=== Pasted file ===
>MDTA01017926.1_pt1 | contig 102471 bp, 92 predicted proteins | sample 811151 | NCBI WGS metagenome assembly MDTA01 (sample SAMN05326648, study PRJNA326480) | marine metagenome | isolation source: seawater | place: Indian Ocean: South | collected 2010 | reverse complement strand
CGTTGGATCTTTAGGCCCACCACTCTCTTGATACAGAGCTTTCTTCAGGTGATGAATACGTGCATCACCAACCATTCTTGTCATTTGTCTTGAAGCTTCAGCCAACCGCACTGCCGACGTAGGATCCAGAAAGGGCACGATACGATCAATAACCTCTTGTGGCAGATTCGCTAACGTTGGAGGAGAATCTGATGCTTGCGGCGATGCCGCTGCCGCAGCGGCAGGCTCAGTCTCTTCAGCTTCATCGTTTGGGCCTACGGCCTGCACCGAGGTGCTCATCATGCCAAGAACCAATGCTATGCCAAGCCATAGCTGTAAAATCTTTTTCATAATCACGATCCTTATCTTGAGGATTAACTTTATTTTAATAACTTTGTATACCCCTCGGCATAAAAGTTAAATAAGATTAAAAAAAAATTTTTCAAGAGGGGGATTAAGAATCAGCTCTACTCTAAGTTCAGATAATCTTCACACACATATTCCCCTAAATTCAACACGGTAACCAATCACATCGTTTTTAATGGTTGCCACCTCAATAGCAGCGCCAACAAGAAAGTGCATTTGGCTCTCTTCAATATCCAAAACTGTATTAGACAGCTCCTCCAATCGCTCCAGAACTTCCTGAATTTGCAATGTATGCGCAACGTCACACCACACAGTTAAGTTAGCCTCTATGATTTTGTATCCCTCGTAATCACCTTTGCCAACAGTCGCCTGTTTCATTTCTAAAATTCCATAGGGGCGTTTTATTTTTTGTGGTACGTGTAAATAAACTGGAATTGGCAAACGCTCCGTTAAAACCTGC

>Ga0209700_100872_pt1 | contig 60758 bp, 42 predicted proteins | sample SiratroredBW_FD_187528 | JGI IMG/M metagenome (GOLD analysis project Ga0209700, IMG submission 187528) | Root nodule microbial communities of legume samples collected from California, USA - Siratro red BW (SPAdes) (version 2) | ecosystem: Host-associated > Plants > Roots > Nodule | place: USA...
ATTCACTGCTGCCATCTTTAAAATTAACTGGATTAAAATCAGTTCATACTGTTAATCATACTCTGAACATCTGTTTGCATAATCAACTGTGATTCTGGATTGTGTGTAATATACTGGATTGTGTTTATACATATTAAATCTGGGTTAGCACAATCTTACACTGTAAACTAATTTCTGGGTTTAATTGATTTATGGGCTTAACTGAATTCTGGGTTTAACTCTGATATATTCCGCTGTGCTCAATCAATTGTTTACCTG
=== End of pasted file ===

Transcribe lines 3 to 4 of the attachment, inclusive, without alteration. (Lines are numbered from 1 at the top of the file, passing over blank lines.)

>Ga0209700_100872_pt1 | contig 60758 bp, 42 predicted proteins | sample SiratroredBW_FD_187528 | JGI IMG/M metagenome (GOLD analysis project Ga0209700, IMG submission 187528) | Root nodule microbial communities of legume samples collected from California, USA - Siratro red BW (SPAdes) (version 2) | ecosystem: Host-associated > Plants > Roots > Nodule | place: USA...
ATTCACTGCTGCCATCTTTAAAATTAACTGGATTAAAATCAGTTCATACTGTTAATCATACTCTGAACATCTGTTTGCATAATCAACTGTGATTCTGGATTGTGTGTAATATACTGGATTGTGTTTATACATATTAAATCTGGGTTAGCACAATCTTACACTGTAAACTAATTTCTGGGTTTAATTGATTTATGGGCTTAACTGAATTCTGGGTTTAACTCTGATATATTCCGCTGTGCTCAATCAATTGTTTACCTG